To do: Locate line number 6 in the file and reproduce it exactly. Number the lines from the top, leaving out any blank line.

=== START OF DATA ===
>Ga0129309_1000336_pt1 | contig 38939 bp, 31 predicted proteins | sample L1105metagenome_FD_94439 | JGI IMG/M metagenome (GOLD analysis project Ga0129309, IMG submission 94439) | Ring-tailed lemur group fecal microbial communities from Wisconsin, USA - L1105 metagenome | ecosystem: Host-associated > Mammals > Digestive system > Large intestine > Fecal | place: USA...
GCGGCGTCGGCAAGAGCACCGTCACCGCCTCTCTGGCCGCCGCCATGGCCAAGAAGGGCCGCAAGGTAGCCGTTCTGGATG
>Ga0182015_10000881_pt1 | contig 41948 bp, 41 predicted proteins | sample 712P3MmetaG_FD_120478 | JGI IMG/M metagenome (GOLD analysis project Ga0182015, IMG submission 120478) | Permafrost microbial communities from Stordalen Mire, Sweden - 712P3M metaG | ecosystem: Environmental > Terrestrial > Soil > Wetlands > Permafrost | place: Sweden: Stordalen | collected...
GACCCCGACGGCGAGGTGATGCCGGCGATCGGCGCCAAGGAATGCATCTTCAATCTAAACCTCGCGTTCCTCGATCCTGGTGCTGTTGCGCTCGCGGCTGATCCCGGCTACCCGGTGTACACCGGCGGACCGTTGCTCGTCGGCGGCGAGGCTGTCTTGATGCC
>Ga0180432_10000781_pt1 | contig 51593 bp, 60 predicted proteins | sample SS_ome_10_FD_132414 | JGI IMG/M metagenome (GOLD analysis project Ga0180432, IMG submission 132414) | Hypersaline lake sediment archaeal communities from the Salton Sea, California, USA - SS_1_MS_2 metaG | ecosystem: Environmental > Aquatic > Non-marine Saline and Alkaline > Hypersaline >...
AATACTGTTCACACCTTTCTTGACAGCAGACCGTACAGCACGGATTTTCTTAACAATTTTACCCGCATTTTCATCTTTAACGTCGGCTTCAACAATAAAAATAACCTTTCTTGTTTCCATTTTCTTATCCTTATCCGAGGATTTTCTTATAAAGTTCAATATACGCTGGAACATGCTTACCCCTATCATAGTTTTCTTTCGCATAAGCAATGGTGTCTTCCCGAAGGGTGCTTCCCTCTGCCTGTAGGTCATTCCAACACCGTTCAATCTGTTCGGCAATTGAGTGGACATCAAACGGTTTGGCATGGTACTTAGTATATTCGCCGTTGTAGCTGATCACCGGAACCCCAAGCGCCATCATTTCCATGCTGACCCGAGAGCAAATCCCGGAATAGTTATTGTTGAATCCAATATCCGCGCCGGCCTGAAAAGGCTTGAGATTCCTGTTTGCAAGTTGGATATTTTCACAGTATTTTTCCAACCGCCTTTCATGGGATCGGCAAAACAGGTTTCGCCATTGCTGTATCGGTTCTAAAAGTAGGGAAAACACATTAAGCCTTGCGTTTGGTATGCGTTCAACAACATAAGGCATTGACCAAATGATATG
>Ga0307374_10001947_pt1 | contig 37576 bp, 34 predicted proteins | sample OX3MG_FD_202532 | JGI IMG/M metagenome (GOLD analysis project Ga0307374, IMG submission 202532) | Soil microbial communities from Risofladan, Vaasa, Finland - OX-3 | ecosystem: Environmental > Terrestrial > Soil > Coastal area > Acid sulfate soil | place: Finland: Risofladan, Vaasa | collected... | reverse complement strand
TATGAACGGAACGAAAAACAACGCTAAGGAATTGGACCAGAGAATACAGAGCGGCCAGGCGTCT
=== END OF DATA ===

AATACTGTTCACACCTTTCTTGACAGCAGACCGTACAGCACGGATTTTCTTAACAATTTTACCCGCATTTTCATCTTTAACGTCGGCTTCAACAATAAAAATAACCTTTCTTGTTTCCATTTTCTTATCCTTATCCGAGGATTTTCTTATAAAGTTCAATATACGCTGGAACATGCTTACCCCTATCATAGTTTTCTTTCGCATAAGCAATGGTGTCTTCCCGAAGGGTGCTTCCCTCTGCCTGTAGGTCATTCCAACACCGTTCAATCTGTTCGGCAATTGAGTGGACATCAAACGGTTTGGCATGGTACTTAGTATATTCGCCGTTGTAGCTGATCACCGGAACCCCAAGCGCCATCATTTCCATGCTGACCCGAGAGCAAATCCCGGAATAGTTATTGTTGAATCCAATATCCGCGCCGGCCTGAAAAGGCTTGAGATTCCTGTTTGCAAGTTGGATATTTTCACAGTATTTTTCCAACCGCCTTTCATGGGATCGGCAAAACAGGTTTCGCCATTGCTGTATCGGTTCTAAAAGTAGGGAAAACACATTAAGCCTTGCGTTTGGTATGCGTTCAACAACATAAGGCATTGACCAAATGATATG